It was the 1970s, at the tail end of the civil rights movement. Francis, a black man in his early 40s, had spent most of his life under the suffocating apartheid of the Jim Crow South. But after decades of hard-fought battles and the passage of three major civil rights laws, doors were supposed to be opening, not closing. Francis, the son of a hotel bellhop, had stepped through one of those doors himself when he became the first black student to be admitted to Loyola University’s law school in 1952.
Francis believed he was in a unique position to address the dearth of black doctors. Xavier served a nearly all-black student body of just over 1,300. At the time, most of Xavier’s science department was housed in an old surplus Army building donated to the college by the military after World War II. It had no air-conditioning, and the heater was so loud in the winter that instructors had to switch it off to be heard. But the science program had always been strong, if underfunded, and began producing its first medical-school students not long after the university was founded in 1925.
Today, Xavier’s campus is mostly wedged between a canal and the Pontchartrain Expressway in Gert Town, a neighborhood in the western part of New Orleans. It has some 3,000 students and consistently produces more black students who apply to and then graduate from medical school than any other institution in the country. More than big state schools like Michigan or Florida. More than elite Ivies like Harvard and Yale. Xavier is also first in the nation in graduating black students with bachelor’s degrees in biology and physics. It is among the top four institutions graduating black pharmacists. It is third in the nation in black graduates who go on to earn doctorates in science and engineering.
Xavier has accomplished this without expansive, high-tech facilities — its entire science program is housed in a single complex. It has accomplished this while charging tuition that, at $19,800 a year, is considerably less than that of many private colleges and flagship public universities. It has accomplished this without filling its classrooms with the nation’s elite black students. Most of Xavier’s students are the first in their families to attend college, and more than half come from lower-income homes.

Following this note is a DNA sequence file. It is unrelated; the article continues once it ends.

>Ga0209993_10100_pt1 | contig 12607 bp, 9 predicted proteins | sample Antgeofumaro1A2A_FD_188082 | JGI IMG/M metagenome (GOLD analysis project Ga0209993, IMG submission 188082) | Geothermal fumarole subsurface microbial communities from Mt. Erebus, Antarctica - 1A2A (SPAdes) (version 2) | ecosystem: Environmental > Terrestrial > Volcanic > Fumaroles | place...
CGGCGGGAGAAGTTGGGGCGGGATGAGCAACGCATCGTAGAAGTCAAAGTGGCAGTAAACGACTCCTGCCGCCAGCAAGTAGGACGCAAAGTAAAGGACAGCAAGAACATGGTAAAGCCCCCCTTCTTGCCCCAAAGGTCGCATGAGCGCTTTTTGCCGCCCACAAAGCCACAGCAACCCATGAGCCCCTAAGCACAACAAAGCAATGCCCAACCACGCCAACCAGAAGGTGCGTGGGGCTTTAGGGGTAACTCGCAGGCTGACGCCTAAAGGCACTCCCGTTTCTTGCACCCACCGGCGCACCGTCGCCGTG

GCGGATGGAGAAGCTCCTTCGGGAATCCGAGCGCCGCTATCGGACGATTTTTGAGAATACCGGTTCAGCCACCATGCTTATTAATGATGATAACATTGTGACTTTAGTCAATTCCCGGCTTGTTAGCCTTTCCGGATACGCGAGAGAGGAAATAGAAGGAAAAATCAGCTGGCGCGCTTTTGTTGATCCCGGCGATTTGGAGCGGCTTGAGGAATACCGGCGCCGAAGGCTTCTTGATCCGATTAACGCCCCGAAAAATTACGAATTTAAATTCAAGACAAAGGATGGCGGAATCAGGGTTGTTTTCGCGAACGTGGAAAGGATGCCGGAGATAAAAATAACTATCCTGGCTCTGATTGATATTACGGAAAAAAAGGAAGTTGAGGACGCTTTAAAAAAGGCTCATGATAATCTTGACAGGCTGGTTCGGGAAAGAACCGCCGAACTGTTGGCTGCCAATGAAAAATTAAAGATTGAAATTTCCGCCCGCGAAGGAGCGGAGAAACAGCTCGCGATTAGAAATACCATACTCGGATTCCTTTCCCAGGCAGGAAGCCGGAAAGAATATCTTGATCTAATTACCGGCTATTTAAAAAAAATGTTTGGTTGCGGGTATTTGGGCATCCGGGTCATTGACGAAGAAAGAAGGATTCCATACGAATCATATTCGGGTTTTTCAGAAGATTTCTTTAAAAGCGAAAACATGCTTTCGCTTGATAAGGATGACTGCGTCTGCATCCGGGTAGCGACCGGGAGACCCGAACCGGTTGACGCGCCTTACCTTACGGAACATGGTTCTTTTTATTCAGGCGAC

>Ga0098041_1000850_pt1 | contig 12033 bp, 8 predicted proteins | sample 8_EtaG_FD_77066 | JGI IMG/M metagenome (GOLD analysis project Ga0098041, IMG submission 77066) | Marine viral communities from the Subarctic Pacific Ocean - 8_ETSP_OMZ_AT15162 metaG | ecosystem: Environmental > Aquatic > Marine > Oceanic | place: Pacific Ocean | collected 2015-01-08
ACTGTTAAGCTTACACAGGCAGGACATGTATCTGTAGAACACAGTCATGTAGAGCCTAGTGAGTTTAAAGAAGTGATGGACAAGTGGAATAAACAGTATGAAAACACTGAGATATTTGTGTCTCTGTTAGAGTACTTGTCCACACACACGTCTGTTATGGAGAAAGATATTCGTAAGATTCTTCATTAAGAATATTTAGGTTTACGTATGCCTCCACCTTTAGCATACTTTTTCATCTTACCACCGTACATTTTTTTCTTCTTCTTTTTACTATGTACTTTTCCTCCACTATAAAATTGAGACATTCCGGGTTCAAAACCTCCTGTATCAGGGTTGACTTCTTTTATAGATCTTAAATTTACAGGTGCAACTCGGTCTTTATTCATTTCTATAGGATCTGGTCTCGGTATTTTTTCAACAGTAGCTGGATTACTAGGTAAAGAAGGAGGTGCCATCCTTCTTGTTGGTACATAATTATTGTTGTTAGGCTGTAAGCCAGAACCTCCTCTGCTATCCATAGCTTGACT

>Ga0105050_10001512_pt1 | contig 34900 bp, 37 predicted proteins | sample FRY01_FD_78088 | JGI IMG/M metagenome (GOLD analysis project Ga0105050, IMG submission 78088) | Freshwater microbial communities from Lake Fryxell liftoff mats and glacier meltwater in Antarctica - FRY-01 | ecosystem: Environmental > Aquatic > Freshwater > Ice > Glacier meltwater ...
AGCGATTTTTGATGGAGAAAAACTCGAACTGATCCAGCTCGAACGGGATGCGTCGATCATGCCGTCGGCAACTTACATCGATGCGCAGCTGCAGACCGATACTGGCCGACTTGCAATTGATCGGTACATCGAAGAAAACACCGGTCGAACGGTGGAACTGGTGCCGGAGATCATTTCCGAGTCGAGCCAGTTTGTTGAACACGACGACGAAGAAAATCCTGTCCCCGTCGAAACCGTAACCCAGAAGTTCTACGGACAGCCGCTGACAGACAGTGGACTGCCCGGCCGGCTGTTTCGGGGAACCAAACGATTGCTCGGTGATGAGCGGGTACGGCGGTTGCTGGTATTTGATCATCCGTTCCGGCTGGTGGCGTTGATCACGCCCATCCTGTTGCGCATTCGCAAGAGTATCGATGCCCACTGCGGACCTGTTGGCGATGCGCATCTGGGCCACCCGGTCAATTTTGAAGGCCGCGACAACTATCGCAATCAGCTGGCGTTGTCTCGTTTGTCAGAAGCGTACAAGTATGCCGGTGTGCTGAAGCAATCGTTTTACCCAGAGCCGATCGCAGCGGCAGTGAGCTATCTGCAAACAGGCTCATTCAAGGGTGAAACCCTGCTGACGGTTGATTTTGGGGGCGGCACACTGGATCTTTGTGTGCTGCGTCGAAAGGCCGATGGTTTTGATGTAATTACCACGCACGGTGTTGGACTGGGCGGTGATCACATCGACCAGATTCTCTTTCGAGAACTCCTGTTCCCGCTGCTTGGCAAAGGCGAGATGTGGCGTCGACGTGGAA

‘‘The question always comes: ‘Well, how did this happen, and why are we No.1?’ ’’ said Francis, who recently retired from Xavier after 47 years as president. We were sitting in the dining room of his stately home in the Lake Terrace neighborhood on a sweltering day in August as he thought about the answer. ‘‘We decided we could do something about it. And what we did, what our faculty did, was just plain common sense.’’
Xavier University exists within a constellation of more than 100 schools federally designated as historically black colleges and universities. To achieve this designation, colleges must have opened before 1964 — the year Congress passed the Civil Rights Act, which banned racial discrimination in all public facilities and institutions — and must have been founded with the express purpose of educating black Americans, though students of any race can, and do, attend them.
The first of these historically black colleges, now called Cheyney University, was opened by a Quaker in Pennsylvania in 1837, at a time when black students were barred from most institutions of higher learning in the North and the South. But after the Civil War, colleges for black students proliferated across the South to serve the millions of newly freed people. They were founded by churches, philanthropists and the federal Freedmen’s Bureau, and then by states, after an 1890 federal law required states with segregated schools to open at least one black land-grant college. By the 1920s, black colleges dotted every Southern state and a few Northern ones.
Around that time, a nun named Katharine Drexel, an heiress to a Philadelphia banker who has since been sainted, used part of her inheritance to open Xavier for black Catholics in New Orleans who were not allowed to attend the white Catholic colleges in town. It remains the only black Catholic college in the country. Its mission is the same as every other historically black college. While many colleges were started to groom the children of the nation’s elite, the goal of historically black colleges has always been to pull up through education the nation’s most marginalized — first the children of former slaves, then the children of sharecroppers and maids and today the children of America’s still separate and unequal K-12 educational system.
Because of this mandate, the colleges have been one of the most important institutions in building the nation’s black middle class. The list of prominent Americans who studied within the classrooms of historically black colleges is striking. Among them are Julian Bond, Ta-Nehisi Coates, Sean Combs, W.E.B. DuBois, Medgar Evers, Ralph Ellison, Nikki Giovanni, Alex Haley, Langston Hughes, Zora Neale Hurston, the Rev. Jesse Jackson, James Weldon Johnson, Spike Lee, Toni Morrison, Oprah Winfrey, Marian Wright Edelman and Andrew Young.